Friday, February 12, 2010

ORPHAN WEEK - On the Oregon Trail

TITLE: The Stout-Hearted Seven: Orphaned on the Oregon Trail

AUTHOR: Neta Lohnes Frazier

WHO ARE THE ORPHANS? This is the true story of the Sager family traveling on the Oregon Trail in 1844. The oldest sibling is John who is thirteen. Then there's Frank, Catherine, Elizabeth, Matilda, Louise and lastly Rosanna, who was born on the journey.

HOW WERE THEY ORPHANED? Both parents succumbed to "camp fever" in route and were buried along the trail. Arrangements were made for the children to stay with the Whitman’s at their mission. These missionaries became their new parents until they were orphaned again, this time in an Indian massacre.

WHAT WAS ORPHAN LIFE LIKE FOR THEM? Wagon train traveling was difficult for everybody. When their parents died, the Sager children had to rely on help from the wagon train’s doctor and captain. The infant, Rosanna, was rarely seen by the other children, as nursing mothers in the train took turns trying to keep her alive. The children were fortunate to find a second life with the Whitman's where they felt as loved as they had by their own parents. Then in 1847, a wagon train came through carrying many children sick with measles. The mission Indians, the Cayuse, lost great numbers of their own children to the disease. This fueled already growing animosity and the Cayuse attacked the missionaries, killing both Mr. and Mrs. Whitman as well as John and Frank. Louise died from the measles. Catherine, Elizabeth, Matilda, and Henrietta (formally called Rosanna) were among the women and children held for a ransom that was paid by the Hudson’s Bay Company.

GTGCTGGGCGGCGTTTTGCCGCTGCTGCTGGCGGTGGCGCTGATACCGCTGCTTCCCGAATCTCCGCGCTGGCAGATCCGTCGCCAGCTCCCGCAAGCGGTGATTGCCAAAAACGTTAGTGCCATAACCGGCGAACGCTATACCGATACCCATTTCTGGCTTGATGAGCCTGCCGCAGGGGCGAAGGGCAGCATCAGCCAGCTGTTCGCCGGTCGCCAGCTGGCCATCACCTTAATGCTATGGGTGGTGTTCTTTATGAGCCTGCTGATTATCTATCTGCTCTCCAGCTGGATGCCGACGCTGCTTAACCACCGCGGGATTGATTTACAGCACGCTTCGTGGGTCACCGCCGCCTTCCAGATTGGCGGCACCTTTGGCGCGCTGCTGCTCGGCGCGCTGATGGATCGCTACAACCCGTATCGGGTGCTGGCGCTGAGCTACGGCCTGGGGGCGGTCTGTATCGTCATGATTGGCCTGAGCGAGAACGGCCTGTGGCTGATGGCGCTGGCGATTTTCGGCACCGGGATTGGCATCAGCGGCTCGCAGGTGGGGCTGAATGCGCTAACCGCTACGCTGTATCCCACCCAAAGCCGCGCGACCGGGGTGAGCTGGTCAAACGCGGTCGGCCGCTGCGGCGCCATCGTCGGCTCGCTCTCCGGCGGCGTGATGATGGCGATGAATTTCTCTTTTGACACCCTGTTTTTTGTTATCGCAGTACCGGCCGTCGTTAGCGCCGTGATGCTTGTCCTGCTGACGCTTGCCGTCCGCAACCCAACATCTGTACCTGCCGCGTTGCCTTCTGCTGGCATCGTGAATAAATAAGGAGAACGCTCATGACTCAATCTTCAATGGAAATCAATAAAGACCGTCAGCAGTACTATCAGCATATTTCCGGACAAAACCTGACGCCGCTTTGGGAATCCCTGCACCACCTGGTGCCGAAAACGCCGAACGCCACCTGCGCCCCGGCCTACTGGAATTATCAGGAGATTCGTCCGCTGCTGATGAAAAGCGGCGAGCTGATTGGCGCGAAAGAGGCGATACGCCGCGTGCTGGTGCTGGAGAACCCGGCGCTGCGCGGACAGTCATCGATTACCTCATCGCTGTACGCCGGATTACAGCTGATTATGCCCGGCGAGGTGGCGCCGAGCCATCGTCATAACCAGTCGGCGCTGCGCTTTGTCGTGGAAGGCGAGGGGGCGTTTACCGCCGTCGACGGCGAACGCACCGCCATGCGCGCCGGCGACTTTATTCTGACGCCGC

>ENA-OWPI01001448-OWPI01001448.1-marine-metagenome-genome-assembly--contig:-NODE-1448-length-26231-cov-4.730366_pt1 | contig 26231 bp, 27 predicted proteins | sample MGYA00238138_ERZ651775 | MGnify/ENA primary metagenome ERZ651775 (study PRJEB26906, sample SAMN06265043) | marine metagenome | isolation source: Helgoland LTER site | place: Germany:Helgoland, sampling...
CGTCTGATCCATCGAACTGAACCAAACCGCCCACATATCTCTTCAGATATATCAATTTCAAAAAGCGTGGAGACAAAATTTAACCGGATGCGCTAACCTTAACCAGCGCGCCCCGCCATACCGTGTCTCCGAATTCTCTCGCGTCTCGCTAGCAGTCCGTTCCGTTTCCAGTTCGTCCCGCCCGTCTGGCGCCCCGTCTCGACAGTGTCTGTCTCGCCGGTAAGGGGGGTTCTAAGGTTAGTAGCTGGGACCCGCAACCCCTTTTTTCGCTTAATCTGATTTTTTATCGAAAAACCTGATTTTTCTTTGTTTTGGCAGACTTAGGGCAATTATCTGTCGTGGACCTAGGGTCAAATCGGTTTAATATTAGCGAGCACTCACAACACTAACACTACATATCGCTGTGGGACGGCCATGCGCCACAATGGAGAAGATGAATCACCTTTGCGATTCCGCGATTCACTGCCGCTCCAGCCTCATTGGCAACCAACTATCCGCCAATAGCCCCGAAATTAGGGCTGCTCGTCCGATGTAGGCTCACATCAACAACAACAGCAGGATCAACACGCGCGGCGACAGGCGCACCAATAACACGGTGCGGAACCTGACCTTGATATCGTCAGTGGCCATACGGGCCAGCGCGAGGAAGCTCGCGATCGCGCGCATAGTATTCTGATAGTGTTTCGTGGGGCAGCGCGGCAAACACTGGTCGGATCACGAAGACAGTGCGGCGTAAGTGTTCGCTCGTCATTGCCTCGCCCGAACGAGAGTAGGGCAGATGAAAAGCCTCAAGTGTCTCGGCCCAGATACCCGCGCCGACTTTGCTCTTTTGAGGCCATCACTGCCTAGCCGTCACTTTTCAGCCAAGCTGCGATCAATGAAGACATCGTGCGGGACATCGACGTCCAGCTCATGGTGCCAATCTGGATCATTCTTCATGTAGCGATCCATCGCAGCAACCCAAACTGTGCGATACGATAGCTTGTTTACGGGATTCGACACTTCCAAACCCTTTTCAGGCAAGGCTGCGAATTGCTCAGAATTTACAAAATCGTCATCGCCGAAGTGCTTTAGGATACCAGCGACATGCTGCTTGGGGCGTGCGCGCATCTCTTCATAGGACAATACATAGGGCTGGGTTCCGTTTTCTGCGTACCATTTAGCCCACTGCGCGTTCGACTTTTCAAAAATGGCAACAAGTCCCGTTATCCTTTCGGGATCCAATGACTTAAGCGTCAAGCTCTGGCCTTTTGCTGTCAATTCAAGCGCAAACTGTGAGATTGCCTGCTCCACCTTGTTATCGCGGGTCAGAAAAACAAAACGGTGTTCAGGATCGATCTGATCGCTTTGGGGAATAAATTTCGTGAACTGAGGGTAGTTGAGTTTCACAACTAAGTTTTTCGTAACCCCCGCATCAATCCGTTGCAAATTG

HOW DOES THEIR LIFE TURN-OUT? The four remaining siblings never lived together again. They were brought up in separate homes in Oregon. All the sisters married young. Henrietta was mistakenly shot and killed by a desperado at the age of twenty-six. Catherine and Matilda each had eight children and Elizabeth had nine. Catherine wrote an account of her life hoping to get it published and to use the proceeds to fund an orphanage in Mrs. Whitman’s name. Her dream was not realized but her information is often used by historians.

The site where the massacre occurred is now the Whitman Mission National Park.

Ages 9-12

Activity: Make a covered wagon. This one is easy. For a more involved one try this and then add the contents. You could also try the Oregon Trail Crossword Puzzle and Help Pack a Covered Wagon from my previous posts.

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